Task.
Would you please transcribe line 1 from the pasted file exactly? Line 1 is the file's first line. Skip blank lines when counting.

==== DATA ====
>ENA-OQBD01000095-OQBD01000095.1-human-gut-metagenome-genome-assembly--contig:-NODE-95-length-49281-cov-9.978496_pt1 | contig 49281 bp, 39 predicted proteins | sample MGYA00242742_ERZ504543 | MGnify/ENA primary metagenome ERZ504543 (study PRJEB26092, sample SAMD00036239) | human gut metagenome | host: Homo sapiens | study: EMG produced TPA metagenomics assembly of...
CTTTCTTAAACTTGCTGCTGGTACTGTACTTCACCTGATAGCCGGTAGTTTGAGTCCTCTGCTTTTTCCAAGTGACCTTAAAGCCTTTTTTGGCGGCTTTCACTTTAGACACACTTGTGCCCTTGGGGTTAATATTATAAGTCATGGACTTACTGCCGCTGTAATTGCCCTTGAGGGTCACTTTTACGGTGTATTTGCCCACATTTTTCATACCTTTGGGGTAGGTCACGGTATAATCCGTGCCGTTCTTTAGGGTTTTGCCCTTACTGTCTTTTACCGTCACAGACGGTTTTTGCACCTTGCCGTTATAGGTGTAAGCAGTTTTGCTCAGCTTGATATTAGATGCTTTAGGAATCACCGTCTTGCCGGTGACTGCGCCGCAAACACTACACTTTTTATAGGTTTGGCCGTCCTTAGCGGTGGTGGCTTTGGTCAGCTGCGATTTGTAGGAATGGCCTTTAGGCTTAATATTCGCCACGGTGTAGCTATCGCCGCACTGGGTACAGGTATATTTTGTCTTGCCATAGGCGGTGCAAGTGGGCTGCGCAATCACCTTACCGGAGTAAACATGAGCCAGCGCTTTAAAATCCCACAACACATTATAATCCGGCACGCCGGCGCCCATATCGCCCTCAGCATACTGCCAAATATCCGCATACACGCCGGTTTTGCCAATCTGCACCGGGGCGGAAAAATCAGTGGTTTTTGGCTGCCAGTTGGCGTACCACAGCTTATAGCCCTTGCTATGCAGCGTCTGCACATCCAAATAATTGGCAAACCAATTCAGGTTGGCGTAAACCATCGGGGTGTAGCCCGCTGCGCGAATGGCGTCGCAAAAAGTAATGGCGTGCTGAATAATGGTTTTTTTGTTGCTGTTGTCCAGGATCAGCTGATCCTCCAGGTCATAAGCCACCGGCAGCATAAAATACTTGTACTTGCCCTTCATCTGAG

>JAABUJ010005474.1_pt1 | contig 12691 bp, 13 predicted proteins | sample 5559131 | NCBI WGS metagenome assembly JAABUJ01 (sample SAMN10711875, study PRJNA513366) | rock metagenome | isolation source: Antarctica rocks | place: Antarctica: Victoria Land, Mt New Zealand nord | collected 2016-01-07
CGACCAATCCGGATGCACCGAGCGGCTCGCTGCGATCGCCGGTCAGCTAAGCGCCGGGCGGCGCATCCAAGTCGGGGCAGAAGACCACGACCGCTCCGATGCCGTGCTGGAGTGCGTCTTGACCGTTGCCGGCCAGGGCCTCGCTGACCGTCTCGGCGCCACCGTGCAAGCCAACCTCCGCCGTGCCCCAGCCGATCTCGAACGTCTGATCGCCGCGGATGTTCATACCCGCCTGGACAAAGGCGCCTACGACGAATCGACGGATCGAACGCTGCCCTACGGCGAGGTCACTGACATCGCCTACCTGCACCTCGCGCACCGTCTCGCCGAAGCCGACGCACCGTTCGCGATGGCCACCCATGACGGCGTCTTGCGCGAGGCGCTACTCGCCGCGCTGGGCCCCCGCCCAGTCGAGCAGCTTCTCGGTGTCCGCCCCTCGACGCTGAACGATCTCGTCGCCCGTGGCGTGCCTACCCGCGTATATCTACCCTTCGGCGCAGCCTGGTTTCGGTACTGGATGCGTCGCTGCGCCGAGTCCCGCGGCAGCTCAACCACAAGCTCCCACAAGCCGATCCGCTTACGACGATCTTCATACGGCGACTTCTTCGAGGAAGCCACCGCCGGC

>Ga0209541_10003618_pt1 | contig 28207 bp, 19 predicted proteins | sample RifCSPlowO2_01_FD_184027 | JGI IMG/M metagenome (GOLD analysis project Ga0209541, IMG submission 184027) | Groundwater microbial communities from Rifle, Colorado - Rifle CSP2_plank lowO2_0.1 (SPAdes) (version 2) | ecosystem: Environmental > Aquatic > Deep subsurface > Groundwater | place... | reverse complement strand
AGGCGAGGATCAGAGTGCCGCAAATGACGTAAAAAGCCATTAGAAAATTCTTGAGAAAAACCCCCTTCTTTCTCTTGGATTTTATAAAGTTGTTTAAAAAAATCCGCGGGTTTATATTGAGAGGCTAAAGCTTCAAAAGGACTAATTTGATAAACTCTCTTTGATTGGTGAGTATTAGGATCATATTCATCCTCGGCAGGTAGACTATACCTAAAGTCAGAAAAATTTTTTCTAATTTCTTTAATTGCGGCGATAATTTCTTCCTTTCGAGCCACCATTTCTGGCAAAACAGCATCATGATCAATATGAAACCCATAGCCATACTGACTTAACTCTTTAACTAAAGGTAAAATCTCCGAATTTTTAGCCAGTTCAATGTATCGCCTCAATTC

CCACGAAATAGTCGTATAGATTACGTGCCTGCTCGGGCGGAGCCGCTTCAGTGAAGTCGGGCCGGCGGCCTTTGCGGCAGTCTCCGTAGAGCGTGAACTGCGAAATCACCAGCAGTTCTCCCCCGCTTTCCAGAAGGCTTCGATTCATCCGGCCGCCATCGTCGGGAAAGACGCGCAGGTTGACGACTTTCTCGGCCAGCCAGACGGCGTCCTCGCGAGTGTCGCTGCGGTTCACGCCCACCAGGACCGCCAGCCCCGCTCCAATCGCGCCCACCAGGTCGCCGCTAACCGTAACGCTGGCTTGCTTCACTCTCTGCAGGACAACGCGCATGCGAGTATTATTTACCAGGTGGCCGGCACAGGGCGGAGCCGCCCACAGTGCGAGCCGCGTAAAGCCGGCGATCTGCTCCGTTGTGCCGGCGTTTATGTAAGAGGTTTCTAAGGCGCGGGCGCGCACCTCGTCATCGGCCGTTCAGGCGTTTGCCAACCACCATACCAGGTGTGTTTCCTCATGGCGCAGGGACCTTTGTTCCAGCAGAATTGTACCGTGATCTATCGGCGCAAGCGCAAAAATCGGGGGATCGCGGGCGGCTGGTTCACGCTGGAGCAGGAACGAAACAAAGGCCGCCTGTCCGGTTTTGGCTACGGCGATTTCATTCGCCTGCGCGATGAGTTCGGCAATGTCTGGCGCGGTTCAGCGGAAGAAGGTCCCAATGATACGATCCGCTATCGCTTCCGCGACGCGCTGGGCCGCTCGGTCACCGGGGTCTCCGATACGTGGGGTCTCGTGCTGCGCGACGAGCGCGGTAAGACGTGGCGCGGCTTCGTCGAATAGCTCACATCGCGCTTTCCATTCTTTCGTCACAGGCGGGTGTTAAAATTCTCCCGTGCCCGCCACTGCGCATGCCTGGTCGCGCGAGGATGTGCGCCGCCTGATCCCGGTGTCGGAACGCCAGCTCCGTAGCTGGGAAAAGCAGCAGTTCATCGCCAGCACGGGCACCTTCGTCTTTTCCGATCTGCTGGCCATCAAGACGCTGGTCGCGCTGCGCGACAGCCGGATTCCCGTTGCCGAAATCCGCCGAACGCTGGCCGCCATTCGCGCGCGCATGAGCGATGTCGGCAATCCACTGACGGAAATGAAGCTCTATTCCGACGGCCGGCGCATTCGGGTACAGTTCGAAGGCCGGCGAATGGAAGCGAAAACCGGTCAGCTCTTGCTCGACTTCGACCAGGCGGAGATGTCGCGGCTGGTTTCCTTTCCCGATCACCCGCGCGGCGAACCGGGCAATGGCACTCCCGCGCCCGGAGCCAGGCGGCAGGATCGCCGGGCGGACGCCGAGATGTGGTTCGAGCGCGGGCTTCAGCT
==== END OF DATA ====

>ENA-OQBD01000095-OQBD01000095.1-human-gut-metagenome-genome-assembly--contig:-NODE-95-length-49281-cov-9.978496_pt1 | contig 49281 bp, 39 predicted proteins | sample MGYA00242742_ERZ504543 | MGnify/ENA primary metagenome ERZ504543 (study PRJEB26092, sample SAMD00036239) | human gut metagenome | host: Homo sapiens | study: EMG produced TPA metagenomics assembly of...